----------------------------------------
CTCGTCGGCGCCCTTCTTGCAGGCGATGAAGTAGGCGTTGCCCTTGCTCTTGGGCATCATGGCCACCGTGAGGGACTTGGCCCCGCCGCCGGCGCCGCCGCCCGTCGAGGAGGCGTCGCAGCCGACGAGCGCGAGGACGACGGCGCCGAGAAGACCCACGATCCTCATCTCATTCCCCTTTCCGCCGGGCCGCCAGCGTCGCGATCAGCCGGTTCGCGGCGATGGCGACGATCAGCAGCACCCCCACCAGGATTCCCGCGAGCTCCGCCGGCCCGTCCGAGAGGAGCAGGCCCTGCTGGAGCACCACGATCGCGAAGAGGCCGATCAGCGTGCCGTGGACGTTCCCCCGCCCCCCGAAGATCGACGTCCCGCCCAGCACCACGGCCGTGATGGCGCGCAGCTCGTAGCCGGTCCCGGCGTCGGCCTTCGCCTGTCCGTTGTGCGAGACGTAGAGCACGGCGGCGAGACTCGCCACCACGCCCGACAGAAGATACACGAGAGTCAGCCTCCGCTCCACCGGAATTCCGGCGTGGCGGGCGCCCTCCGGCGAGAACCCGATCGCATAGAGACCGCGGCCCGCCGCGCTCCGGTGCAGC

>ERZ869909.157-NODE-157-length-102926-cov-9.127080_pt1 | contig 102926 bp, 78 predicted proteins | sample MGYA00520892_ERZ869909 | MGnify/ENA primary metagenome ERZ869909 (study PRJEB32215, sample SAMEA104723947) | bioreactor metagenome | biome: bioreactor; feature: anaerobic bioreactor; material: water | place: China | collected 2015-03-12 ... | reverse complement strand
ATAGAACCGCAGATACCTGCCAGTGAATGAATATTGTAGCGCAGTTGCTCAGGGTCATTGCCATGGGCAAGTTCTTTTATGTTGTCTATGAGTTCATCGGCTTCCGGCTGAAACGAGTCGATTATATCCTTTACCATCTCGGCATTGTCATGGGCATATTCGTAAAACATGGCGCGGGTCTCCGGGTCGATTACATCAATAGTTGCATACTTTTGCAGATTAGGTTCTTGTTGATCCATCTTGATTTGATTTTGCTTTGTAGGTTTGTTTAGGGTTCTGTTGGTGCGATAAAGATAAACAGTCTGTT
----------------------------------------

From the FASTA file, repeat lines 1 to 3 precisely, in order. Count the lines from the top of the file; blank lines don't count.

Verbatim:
CTCGTCGGCGCCCTTCTTGCAGGCGATGAAGTAGGCGTTGCCCTTGCTCTTGGGCATCATGGCCACCGTGAGGGACTTGGCCCCGCCGCCGGCGCCGCCGCCCGTCGAGGAGGCGTCGCAGCCGACGAGCGCGAGGACGACGGCGCCGAGAAGACCCACGATCCTCATCTCATTCCCCTTTCCGCCGGGCCGCCAGCGTCGCGATCAGCCGGTTCGCGGCGATGGCGACGATCAGCAGCACCCCCACCAGGATTCCCGCGAGCTCCGCCGGCCCGTCCGAGAGGAGCAGGCCCTGCTGGAGCACCACGATCGCGAAGAGGCCGATCAGCGTGCCGTGGACGTTCCCCCGCCCCCCGAAGATCGACGTCCCGCCCAGCACCACGGCCGTGATGGCGCGCAGCTCGTAGCCGGTCCCGGCGTCGGCCTTCGCCTGTCCGTTGTGCGAGACGTAGAGCACGGCGGCGAGACTCGCCACCACGCCCGACAGAAGATACACGAGAGTCAGCCTCCGCTCCACCGGAATTCCGGCGTGGCGGGCGCCCTCCGGCGAGAACCCGATCGCATAGAGACCGCGGCCCGCCGCGCTCCGGTGCAGC

>ERZ869909.157-NODE-157-length-102926-cov-9.127080_pt1 | contig 102926 bp, 78 predicted proteins | sample MGYA00520892_ERZ869909 | MGnify/ENA primary metagenome ERZ869909 (study PRJEB32215, sample SAMEA104723947) | bioreactor metagenome | biome: bioreactor; feature: anaerobic bioreactor; material: water | place: China | collected 2015-03-12 ... | reverse complement strand
ATAGAACCGCAGATACCTGCCAGTGAATGAATATTGTAGCGCAGTTGCTCAGGGTCATTGCCATGGGCAAGTTCTTTTATGTTGTCTATGAGTTCATCGGCTTCCGGCTGAAACGAGTCGATTATATCCTTTACCATCTCGGCATTGTCATGGGCATATTCGTAAAACATGGCGCGGGTCTCCGGGTCGATTACATCAATAGTTGCATACTTTTGCAGATTAGGTTCTTGTTGATCCATCTTGATTTGATTTTGCTTTGTAGGTTTGTTTAGGGTTCTGTTGGTGCGATAAAGATAAACAGTCTGTT